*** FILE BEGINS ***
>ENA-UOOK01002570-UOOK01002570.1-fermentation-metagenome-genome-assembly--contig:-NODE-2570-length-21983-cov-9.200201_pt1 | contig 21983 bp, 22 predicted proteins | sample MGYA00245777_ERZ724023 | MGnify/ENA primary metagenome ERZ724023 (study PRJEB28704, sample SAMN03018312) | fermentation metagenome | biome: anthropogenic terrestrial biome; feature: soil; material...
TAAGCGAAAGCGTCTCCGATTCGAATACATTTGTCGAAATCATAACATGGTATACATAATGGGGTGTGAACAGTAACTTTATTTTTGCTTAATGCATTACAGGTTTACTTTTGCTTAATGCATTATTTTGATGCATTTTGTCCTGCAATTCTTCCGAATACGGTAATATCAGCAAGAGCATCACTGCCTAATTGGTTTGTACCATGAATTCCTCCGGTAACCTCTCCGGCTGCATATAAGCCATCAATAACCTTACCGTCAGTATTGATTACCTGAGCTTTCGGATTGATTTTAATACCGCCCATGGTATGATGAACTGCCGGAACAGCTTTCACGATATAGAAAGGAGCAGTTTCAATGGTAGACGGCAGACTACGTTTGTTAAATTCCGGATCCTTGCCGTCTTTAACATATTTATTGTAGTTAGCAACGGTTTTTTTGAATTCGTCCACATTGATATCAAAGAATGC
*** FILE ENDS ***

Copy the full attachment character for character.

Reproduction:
>ENA-UOOK01002570-UOOK01002570.1-fermentation-metagenome-genome-assembly--contig:-NODE-2570-length-21983-cov-9.200201_pt1 | contig 21983 bp, 22 predicted proteins | sample MGYA00245777_ERZ724023 | MGnify/ENA primary metagenome ERZ724023 (study PRJEB28704, sample SAMN03018312) | fermentation metagenome | biome: anthropogenic terrestrial biome; feature: soil; material...
TAAGCGAAAGCGTCTCCGATTCGAATACATTTGTCGAAATCATAACATGGTATACATAATGGGGTGTGAACAGTAACTTTATTTTTGCTTAATGCATTACAGGTTTACTTTTGCTTAATGCATTATTTTGATGCATTTTGTCCTGCAATTCTTCCGAATACGGTAATATCAGCAAGAGCATCACTGCCTAATTGGTTTGTACCATGAATTCCTCCGGTAACCTCTCCGGCTGCATATAAGCCATCAATAACCTTACCGTCAGTATTGATTACCTGAGCTTTCGGATTGATTTTAATACCGCCCATGGTATGATGAACTGCCGGAACAGCTTTCACGATATAGAAAGGAGCAGTTTCAATGGTAGACGGCAGACTACGTTTGTTAAATTCCGGATCCTTGCCGTCTTTAACATATTTATTGTAGTTAGCAACGGTTTTTTTGAATTCGTCCACATTGATATCAAAGAATGC